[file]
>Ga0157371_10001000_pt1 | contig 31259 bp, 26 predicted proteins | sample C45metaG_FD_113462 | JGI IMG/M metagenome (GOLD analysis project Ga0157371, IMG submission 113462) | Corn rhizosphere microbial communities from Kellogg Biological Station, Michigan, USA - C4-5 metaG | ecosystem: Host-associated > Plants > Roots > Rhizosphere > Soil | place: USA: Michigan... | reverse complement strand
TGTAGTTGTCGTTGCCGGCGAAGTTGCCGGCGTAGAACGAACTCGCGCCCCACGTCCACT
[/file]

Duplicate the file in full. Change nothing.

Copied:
>Ga0157371_10001000_pt1 | contig 31259 bp, 26 predicted proteins | sample C45metaG_FD_113462 | JGI IMG/M metagenome (GOLD analysis project Ga0157371, IMG submission 113462) | Corn rhizosphere microbial communities from Kellogg Biological Station, Michigan, USA - C4-5 metaG | ecosystem: Host-associated > Plants > Roots > Rhizosphere > Soil | place: USA: Michigan... | reverse complement strand
TGTAGTTGTCGTTGCCGGCGAAGTTGCCGGCGTAGAACGAACTCGCGCCCCACGTCCACT